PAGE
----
S-layer, Surface-Accessible, and Concanavalin A Binding Proteins of <i>Methanosarcina acetivorans</i> and <i>Methanosarcina mazei</i>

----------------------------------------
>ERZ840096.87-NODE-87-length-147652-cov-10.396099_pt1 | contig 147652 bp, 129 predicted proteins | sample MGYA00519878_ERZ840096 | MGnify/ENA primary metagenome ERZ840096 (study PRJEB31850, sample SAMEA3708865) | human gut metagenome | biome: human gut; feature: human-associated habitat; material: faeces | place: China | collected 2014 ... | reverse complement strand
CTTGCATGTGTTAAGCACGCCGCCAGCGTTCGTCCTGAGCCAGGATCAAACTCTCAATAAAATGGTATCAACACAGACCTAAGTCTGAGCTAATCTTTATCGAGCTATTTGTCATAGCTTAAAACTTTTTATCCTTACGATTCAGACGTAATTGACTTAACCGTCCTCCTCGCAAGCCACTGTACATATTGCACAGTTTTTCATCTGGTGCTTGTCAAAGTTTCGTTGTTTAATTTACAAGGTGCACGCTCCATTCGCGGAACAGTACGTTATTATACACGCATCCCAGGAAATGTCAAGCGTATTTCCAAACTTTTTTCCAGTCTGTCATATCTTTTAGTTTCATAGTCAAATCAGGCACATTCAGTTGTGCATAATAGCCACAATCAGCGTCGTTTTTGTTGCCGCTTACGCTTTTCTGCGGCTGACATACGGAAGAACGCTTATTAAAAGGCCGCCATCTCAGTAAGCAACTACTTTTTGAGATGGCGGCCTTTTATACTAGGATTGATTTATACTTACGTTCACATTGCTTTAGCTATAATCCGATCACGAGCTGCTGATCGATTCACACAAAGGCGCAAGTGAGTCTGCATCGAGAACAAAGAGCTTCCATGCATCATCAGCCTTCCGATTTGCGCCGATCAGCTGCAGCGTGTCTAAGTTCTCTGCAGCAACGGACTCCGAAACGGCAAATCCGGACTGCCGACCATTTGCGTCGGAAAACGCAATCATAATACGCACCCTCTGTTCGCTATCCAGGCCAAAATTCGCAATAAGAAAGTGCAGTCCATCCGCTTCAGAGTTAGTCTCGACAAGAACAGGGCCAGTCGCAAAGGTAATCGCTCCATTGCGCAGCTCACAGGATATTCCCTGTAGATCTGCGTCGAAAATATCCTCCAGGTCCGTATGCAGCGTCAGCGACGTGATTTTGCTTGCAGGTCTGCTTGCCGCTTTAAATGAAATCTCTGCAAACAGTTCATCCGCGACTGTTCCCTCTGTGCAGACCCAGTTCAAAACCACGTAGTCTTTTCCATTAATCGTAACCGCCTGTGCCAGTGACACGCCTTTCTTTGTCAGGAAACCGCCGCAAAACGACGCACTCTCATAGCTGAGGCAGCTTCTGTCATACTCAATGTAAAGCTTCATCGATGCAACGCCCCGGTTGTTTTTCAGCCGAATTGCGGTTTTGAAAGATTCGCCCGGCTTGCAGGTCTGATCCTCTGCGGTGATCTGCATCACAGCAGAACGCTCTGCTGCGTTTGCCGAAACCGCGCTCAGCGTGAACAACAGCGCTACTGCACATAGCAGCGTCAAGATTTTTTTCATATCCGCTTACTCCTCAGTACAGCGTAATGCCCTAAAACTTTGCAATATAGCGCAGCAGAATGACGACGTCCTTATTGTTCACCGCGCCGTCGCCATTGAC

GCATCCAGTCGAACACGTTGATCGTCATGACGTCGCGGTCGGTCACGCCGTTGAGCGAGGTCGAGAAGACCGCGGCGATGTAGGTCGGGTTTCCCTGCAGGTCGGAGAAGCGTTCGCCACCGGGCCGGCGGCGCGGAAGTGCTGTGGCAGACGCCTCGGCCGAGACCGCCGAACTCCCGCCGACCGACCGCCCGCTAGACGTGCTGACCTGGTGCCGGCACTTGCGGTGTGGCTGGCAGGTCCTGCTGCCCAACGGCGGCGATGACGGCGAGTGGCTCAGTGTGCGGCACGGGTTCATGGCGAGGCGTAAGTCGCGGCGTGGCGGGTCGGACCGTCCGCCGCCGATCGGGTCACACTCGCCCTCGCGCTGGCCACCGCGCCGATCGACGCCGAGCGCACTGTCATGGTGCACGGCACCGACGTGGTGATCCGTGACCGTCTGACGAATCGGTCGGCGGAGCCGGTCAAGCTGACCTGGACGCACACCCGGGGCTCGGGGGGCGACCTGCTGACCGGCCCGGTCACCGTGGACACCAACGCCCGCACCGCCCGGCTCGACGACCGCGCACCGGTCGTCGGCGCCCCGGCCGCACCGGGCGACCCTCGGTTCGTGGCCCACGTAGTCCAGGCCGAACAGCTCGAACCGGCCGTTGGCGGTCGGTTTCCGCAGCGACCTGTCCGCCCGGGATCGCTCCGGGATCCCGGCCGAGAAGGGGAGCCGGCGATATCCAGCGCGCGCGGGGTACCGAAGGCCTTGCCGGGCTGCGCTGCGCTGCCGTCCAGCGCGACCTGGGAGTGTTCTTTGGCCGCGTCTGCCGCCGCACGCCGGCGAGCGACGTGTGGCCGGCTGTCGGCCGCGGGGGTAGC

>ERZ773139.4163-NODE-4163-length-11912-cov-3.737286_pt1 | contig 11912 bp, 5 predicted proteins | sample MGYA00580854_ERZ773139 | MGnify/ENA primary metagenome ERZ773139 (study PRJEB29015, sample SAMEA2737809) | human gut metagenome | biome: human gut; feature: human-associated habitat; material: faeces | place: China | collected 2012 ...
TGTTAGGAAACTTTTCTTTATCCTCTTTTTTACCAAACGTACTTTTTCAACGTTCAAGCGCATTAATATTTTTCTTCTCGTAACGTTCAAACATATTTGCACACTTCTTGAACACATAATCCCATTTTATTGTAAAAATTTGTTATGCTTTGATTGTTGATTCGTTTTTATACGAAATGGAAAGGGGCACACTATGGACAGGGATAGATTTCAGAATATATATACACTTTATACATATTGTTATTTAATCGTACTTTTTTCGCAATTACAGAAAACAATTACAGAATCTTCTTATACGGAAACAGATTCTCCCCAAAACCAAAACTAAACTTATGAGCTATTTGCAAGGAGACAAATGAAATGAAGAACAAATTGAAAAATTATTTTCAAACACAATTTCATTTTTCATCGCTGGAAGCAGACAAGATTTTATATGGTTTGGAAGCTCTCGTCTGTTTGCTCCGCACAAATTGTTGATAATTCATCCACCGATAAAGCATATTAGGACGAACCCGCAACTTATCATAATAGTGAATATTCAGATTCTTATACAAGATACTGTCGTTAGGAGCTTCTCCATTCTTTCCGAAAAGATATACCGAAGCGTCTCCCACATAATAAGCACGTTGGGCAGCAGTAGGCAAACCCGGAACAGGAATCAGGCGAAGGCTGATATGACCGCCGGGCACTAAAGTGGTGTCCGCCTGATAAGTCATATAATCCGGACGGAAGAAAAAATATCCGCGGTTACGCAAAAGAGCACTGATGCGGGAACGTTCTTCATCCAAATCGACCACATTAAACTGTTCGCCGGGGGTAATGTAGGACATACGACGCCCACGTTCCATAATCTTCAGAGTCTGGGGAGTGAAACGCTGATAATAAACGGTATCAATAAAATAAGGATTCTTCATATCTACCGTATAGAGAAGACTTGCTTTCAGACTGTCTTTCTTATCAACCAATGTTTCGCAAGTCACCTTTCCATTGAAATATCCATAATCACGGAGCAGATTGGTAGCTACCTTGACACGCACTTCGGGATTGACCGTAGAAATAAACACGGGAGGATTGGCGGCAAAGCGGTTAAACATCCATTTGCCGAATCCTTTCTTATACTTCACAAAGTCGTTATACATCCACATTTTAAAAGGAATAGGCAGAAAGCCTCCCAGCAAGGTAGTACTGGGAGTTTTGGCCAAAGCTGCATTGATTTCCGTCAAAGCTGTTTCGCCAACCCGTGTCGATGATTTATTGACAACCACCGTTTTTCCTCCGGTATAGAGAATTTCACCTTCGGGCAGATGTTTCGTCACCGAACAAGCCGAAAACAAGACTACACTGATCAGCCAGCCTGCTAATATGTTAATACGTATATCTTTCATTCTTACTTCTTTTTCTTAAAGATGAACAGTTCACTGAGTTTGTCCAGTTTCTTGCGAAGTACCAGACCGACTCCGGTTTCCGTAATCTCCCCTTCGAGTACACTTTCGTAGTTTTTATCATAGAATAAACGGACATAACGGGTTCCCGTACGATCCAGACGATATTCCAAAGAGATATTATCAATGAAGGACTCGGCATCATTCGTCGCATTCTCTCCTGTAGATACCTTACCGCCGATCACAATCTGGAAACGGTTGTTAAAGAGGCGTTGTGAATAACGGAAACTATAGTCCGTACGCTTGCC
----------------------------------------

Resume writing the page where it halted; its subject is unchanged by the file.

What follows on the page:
The outermost cell envelope structure of many archaea and bacteria contains a proteinaceous lattice termed the surface layer or S-layer. It is typically composed of only one or two abundant, often post-translationally modified proteins that self-assemble to form the highly organized arrays. Surprisingly, over 100 proteins were annotated to be S-layer components in the archaeal species <i>Methanosarcina acetivorans</i> C2A and <i>Methanosarcina mazei</i> Gö1, reflecting limitations of current predictions. An <i>in vivo</i> biotinylation methodology was devised to affinity tag surface-exposed proteins while overcoming unique challenges in working with these fragile organisms. Cells were adapted to growth under N<sub>2</sub> fixing conditions, thus, minimizing free amines reactive to the NHS-label, and high pH media compatible with the acylation chemistry was used. A 3-phase separation procedure was employed to isolate intact, labeled cells from lysed-cell derived proteins. Streptavidin affinity enrichment followed by stringent wash conditions removed nonspecifically bound proteins. This methodology revealed S-layer proteins in <i>M. acetivorans</i> C2A and <i>M. mazei</i> Gö1 to be MA0829 and MM1976, respectively. Each was demonstrated to exist as multiple glycosylated forms using SDS-PAGE coupled with glycoprotein-specific staining, and by interaction with the lectin, Concanavalin A. A number of additional surface-exposed proteins and glycoproteins were identified and included all three subunits of the thermosome: the latter suggests that the chaperonin complex is both surface- and cytoplasmically localized. This approach provides an alternative strategy to study surface proteins in the archaea.